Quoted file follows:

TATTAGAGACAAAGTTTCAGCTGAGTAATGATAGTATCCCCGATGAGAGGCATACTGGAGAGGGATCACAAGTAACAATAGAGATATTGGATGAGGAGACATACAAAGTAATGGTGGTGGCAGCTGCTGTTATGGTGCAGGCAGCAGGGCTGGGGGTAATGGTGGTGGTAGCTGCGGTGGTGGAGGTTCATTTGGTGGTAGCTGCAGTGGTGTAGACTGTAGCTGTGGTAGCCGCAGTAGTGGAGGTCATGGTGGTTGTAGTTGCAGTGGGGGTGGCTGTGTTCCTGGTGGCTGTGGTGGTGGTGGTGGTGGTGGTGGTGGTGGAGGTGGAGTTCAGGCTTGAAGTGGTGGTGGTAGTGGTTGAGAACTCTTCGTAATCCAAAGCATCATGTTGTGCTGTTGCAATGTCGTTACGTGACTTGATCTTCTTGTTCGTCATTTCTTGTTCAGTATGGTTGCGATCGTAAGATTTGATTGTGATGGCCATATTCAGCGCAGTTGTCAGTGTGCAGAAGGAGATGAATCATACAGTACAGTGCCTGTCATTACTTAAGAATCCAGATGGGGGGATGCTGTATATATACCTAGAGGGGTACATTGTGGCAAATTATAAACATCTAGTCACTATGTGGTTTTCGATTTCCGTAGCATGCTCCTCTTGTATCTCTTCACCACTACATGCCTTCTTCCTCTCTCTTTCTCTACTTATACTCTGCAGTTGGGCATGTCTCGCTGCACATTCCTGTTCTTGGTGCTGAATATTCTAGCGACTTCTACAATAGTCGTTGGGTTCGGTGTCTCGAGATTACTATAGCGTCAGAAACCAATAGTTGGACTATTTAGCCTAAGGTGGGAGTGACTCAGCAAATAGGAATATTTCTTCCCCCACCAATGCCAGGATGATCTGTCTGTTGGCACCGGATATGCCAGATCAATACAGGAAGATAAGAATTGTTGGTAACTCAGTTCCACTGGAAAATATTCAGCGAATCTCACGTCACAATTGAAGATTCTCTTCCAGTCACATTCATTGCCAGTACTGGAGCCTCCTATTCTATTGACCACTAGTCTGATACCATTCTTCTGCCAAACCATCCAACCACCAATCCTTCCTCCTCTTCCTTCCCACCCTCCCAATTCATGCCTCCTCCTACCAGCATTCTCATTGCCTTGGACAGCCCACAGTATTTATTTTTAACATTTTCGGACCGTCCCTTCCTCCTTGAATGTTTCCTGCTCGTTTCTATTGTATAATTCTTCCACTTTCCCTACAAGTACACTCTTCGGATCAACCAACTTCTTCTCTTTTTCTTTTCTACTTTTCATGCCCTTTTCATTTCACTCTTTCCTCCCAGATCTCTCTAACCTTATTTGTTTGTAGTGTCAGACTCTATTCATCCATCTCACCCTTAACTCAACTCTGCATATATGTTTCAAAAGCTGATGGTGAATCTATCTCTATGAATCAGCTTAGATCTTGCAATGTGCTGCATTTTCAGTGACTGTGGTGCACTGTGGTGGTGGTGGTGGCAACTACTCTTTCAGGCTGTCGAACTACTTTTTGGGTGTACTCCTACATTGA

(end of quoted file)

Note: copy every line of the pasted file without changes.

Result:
TATTAGAGACAAAGTTTCAGCTGAGTAATGATAGTATCCCCGATGAGAGGCATACTGGAGAGGGATCACAAGTAACAATAGAGATATTGGATGAGGAGACATACAAAGTAATGGTGGTGGCAGCTGCTGTTATGGTGCAGGCAGCAGGGCTGGGGGTAATGGTGGTGGTAGCTGCGGTGGTGGAGGTTCATTTGGTGGTAGCTGCAGTGGTGTAGACTGTAGCTGTGGTAGCCGCAGTAGTGGAGGTCATGGTGGTTGTAGTTGCAGTGGGGGTGGCTGTGTTCCTGGTGGCTGTGGTGGTGGTGGTGGTGGTGGTGGTGGTGGAGGTGGAGTTCAGGCTTGAAGTGGTGGTGGTAGTGGTTGAGAACTCTTCGTAATCCAAAGCATCATGTTGTGCTGTTGCAATGTCGTTACGTGACTTGATCTTCTTGTTCGTCATTTCTTGTTCAGTATGGTTGCGATCGTAAGATTTGATTGTGATGGCCATATTCAGCGCAGTTGTCAGTGTGCAGAAGGAGATGAATCATACAGTACAGTGCCTGTCATTACTTAAGAATCCAGATGGGGGGATGCTGTATATATACCTAGAGGGGTACATTGTGGCAAATTATAAACATCTAGTCACTATGTGGTTTTCGATTTCCGTAGCATGCTCCTCTTGTATCTCTTCACCACTACATGCCTTCTTCCTCTCTCTTTCTCTACTTATACTCTGCAGTTGGGCATGTCTCGCTGCACATTCCTGTTCTTGGTGCTGAATATTCTAGCGACTTCTACAATAGTCGTTGGGTTCGGTGTCTCGAGATTACTATAGCGTCAGAAACCAATAGTTGGACTATTTAGCCTAAGGTGGGAGTGACTCAGCAAATAGGAATATTTCTTCCCCCACCAATGCCAGGATGATCTGTCTGTTGGCACCGGATATGCCAGATCAATACAGGAAGATAAGAATTGTTGGTAACTCAGTTCCACTGGAAAATATTCAGCGAATCTCACGTCACAATTGAAGATTCTCTTCCAGTCACATTCATTGCCAGTACTGGAGCCTCCTATTCTATTGACCACTAGTCTGATACCATTCTTCTGCCAAACCATCCAACCACCAATCCTTCCTCCTCTTCCTTCCCACCCTCCCAATTCATGCCTCCTCCTACCAGCATTCTCATTGCCTTGGACAGCCCACAGTATTTATTTTTAACATTTTCGGACCGTCCCTTCCTCCTTGAATGTTTCCTGCTCGTTTCTATTGTATAATTCTTCCACTTTCCCTACAAGTACACTCTTCGGATCAACCAACTTCTTCTCTTTTTCTTTTCTACTTTTCATGCCCTTTTCATTTCACTCTTTCCTCCCAGATCTCTCTAACCTTATTTGTTTGTAGTGTCAGACTCTATTCATCCATCTCACCCTTAACTCAACTCTGCATATATGTTTCAAAAGCTGATGGTGAATCTATCTCTATGAATCAGCTTAGATCTTGCAATGTGCTGCATTTTCAGTGACTGTGGTGCACTGTGGTGGTGGTGGTGGCAACTACTCTTTCAGGCTGTCGAACTACTTTTTGGGTGTACTCCTACATTGA